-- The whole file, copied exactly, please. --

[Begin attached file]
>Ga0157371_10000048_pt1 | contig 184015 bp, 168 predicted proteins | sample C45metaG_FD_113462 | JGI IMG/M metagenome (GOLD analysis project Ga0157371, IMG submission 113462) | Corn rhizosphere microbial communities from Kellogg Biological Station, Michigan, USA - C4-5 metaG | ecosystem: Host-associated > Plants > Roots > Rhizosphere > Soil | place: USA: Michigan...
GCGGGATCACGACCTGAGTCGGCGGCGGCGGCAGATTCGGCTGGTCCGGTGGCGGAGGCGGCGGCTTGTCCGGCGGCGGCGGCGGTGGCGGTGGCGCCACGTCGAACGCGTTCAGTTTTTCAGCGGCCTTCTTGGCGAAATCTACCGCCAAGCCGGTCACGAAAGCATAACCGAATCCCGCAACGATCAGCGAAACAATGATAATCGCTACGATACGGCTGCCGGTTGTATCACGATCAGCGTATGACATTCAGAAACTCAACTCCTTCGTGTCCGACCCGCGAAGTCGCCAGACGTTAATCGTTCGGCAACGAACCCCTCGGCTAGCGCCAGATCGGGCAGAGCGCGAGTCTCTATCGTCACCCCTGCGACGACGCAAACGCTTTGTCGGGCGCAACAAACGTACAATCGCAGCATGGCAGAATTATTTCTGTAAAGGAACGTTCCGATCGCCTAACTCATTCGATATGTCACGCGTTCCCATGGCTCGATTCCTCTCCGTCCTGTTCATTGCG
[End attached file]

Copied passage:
>Ga0157371_10000048_pt1 | contig 184015 bp, 168 predicted proteins | sample C45metaG_FD_113462 | JGI IMG/M metagenome (GOLD analysis project Ga0157371, IMG submission 113462) | Corn rhizosphere microbial communities from Kellogg Biological Station, Michigan, USA - C4-5 metaG | ecosystem: Host-associated > Plants > Roots > Rhizosphere > Soil | place: USA: Michigan...
GCGGGATCACGACCTGAGTCGGCGGCGGCGGCAGATTCGGCTGGTCCGGTGGCGGAGGCGGCGGCTTGTCCGGCGGCGGCGGCGGTGGCGGTGGCGCCACGTCGAACGCGTTCAGTTTTTCAGCGGCCTTCTTGGCGAAATCTACCGCCAAGCCGGTCACGAAAGCATAACCGAATCCCGCAACGATCAGCGAAACAATGATAATCGCTACGATACGGCTGCCGGTTGTATCACGATCAGCGTATGACATTCAGAAACTCAACTCCTTCGTGTCCGACCCGCGAAGTCGCCAGACGTTAATCGTTCGGCAACGAACCCCTCGGCTAGCGCCAGATCGGGCAGAGCGCGAGTCTCTATCGTCACCCCTGCGACGACGCAAACGCTTTGTCGGGCGCAACAAACGTACAATCGCAGCATGGCAGAATTATTTCTGTAAAGGAACGTTCCGATCGCCTAACTCATTCGATATGTCACGCGTTCCCATGGCTCGATTCCTCTCCGTCCTGTTCATTGCG